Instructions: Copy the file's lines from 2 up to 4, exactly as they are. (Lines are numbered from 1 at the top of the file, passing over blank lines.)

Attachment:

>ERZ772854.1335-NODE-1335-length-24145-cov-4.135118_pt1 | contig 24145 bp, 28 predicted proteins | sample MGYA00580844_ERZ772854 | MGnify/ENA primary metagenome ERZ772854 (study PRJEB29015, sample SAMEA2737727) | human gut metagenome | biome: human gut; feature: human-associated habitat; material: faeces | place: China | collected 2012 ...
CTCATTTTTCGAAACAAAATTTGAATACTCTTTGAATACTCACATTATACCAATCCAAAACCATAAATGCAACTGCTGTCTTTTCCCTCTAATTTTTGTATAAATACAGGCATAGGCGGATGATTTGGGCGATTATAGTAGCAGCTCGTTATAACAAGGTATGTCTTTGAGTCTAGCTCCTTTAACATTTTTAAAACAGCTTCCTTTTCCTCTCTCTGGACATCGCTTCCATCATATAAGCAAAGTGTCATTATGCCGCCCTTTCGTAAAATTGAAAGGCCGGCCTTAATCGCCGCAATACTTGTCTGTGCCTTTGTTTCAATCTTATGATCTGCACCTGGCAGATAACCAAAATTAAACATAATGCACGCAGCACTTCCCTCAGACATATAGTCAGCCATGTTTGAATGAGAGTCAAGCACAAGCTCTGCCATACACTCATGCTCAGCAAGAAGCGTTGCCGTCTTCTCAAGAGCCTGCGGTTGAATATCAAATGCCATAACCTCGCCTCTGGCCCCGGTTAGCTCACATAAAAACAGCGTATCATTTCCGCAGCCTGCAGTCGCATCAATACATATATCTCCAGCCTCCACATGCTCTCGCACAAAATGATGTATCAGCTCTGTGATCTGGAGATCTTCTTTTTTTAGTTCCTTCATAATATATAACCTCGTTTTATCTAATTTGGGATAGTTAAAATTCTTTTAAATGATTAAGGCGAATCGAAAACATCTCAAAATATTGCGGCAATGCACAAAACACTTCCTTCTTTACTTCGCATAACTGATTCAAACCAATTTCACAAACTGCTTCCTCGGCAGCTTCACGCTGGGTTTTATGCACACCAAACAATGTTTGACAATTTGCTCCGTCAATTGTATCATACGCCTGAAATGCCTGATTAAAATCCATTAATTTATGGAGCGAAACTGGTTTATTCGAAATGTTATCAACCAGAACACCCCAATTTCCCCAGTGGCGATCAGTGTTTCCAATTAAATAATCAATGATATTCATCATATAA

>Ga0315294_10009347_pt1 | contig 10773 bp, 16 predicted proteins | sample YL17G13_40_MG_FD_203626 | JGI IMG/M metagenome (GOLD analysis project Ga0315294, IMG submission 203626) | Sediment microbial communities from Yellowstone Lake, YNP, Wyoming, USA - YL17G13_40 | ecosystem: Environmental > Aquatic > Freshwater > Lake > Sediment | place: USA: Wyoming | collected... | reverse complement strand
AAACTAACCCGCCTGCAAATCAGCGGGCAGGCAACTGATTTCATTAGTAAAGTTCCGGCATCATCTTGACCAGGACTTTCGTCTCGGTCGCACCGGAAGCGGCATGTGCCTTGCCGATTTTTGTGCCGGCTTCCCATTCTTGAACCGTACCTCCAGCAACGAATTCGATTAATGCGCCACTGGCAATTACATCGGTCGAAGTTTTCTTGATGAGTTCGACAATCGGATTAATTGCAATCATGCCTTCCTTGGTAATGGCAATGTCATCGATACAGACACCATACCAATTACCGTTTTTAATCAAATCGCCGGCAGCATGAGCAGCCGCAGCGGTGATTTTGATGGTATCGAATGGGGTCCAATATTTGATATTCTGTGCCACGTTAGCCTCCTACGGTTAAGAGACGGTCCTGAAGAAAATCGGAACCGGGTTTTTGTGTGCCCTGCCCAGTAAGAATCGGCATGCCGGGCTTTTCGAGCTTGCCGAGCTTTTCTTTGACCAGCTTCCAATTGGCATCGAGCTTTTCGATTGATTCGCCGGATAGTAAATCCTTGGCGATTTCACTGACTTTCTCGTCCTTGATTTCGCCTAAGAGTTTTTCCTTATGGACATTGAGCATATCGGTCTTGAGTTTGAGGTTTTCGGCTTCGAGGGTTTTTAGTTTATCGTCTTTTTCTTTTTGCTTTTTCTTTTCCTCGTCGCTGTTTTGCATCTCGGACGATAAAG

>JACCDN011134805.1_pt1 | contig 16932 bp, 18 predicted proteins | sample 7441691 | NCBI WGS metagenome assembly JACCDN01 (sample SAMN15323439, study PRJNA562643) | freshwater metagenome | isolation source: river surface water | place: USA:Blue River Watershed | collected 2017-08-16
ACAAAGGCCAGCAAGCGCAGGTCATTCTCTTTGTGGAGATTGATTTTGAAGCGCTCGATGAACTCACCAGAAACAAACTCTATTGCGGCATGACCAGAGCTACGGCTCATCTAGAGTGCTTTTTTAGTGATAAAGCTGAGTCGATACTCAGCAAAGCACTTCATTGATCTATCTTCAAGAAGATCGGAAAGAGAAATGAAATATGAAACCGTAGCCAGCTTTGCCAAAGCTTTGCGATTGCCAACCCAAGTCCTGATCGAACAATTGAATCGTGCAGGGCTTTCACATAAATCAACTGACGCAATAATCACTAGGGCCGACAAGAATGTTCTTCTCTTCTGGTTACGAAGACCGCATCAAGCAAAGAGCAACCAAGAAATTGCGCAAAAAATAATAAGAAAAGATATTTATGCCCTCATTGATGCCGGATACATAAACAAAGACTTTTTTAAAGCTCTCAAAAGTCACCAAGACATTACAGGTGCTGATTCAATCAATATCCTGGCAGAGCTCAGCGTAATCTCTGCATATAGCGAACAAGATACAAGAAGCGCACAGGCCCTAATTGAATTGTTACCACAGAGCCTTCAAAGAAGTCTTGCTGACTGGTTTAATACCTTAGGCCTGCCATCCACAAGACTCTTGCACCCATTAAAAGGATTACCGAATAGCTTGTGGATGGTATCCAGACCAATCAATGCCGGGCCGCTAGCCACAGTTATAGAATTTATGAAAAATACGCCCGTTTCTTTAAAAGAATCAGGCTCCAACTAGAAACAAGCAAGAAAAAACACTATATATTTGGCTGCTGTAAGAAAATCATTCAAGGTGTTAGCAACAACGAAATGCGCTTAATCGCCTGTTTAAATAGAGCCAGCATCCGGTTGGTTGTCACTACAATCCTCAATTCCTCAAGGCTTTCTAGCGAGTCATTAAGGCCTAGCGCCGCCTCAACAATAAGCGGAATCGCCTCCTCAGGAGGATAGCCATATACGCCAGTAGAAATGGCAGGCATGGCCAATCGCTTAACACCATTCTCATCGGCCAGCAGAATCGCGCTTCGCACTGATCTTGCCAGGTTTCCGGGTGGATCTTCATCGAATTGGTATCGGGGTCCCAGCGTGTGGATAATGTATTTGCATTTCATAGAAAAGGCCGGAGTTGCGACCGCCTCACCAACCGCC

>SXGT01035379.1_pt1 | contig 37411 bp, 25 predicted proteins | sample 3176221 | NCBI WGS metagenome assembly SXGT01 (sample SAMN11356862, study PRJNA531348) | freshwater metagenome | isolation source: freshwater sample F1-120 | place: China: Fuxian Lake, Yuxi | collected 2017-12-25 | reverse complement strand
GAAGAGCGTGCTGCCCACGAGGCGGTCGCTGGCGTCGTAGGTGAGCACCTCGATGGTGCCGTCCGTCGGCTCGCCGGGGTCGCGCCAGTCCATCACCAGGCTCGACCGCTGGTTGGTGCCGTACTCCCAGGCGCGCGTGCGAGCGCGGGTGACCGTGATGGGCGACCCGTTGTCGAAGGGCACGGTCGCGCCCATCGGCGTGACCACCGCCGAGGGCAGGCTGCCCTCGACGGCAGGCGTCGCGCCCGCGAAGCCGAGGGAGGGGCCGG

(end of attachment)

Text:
CTCATTTTTCGAAACAAAATTTGAATACTCTTTGAATACTCACATTATACCAATCCAAAACCATAAATGCAACTGCTGTCTTTTCCCTCTAATTTTTGTATAAATACAGGCATAGGCGGATGATTTGGGCGATTATAGTAGCAGCTCGTTATAACAAGGTATGTCTTTGAGTCTAGCTCCTTTAACATTTTTAAAACAGCTTCCTTTTCCTCTCTCTGGACATCGCTTCCATCATATAAGCAAAGTGTCATTATGCCGCCCTTTCGTAAAATTGAAAGGCCGGCCTTAATCGCCGCAATACTTGTCTGTGCCTTTGTTTCAATCTTATGATCTGCACCTGGCAGATAACCAAAATTAAACATAATGCACGCAGCACTTCCCTCAGACATATAGTCAGCCATGTTTGAATGAGAGTCAAGCACAAGCTCTGCCATACACTCATGCTCAGCAAGAAGCGTTGCCGTCTTCTCAAGAGCCTGCGGTTGAATATCAAATGCCATAACCTCGCCTCTGGCCCCGGTTAGCTCACATAAAAACAGCGTATCATTTCCGCAGCCTGCAGTCGCATCAATACATATATCTCCAGCCTCCACATGCTCTCGCACAAAATGATGTATCAGCTCTGTGATCTGGAGATCTTCTTTTTTTAGTTCCTTCATAATATATAACCTCGTTTTATCTAATTTGGGATAGTTAAAATTCTTTTAAATGATTAAGGCGAATCGAAAACATCTCAAAATATTGCGGCAATGCACAAAACACTTCCTTCTTTACTTCGCATAACTGATTCAAACCAATTTCACAAACTGCTTCCTCGGCAGCTTCACGCTGGGTTTTATGCACACCAAACAATGTTTGACAATTTGCTCCGTCAATTGTATCATACGCCTGAAATGCCTGATTAAAATCCATTAATTTATGGAGCGAAACTGGTTTATTCGAAATGTTATCAACCAGAACACCCCAATTTCCCCAGTGGCGATCAGTGTTTCCAATTAAATAATCAATGATATTCATCATATAA

>Ga0315294_10009347_pt1 | contig 10773 bp, 16 predicted proteins | sample YL17G13_40_MG_FD_203626 | JGI IMG/M metagenome (GOLD analysis project Ga0315294, IMG submission 203626) | Sediment microbial communities from Yellowstone Lake, YNP, Wyoming, USA - YL17G13_40 | ecosystem: Environmental > Aquatic > Freshwater > Lake > Sediment | place: USA: Wyoming | collected... | reverse complement strand
AAACTAACCCGCCTGCAAATCAGCGGGCAGGCAACTGATTTCATTAGTAAAGTTCCGGCATCATCTTGACCAGGACTTTCGTCTCGGTCGCACCGGAAGCGGCATGTGCCTTGCCGATTTTTGTGCCGGCTTCCCATTCTTGAACCGTACCTCCAGCAACGAATTCGATTAATGCGCCACTGGCAATTACATCGGTCGAAGTTTTCTTGATGAGTTCGACAATCGGATTAATTGCAATCATGCCTTCCTTGGTAATGGCAATGTCATCGATACAGACACCATACCAATTACCGTTTTTAATCAAATCGCCGGCAGCATGAGCAGCCGCAGCGGTGATTTTGATGGTATCGAATGGGGTCCAATATTTGATATTCTGTGCCACGTTAGCCTCCTACGGTTAAGAGACGGTCCTGAAGAAAATCGGAACCGGGTTTTTGTGTGCCCTGCCCAGTAAGAATCGGCATGCCGGGCTTTTCGAGCTTGCCGAGCTTTTCTTTGACCAGCTTCCAATTGGCATCGAGCTTTTCGATTGATTCGCCGGATAGTAAATCCTTGGCGATTTCACTGACTTTCTCGTCCTTGATTTCGCCTAAGAGTTTTTCCTTATGGACATTGAGCATATCGGTCTTGAGTTTGAGGTTTTCGGCTTCGAGGGTTTTTAGTTTATCGTCTTTTTCTTTTTGCTTTTTCTTTTCCTCGTCGCTGTTTTGCATCTCGGACGATAAAG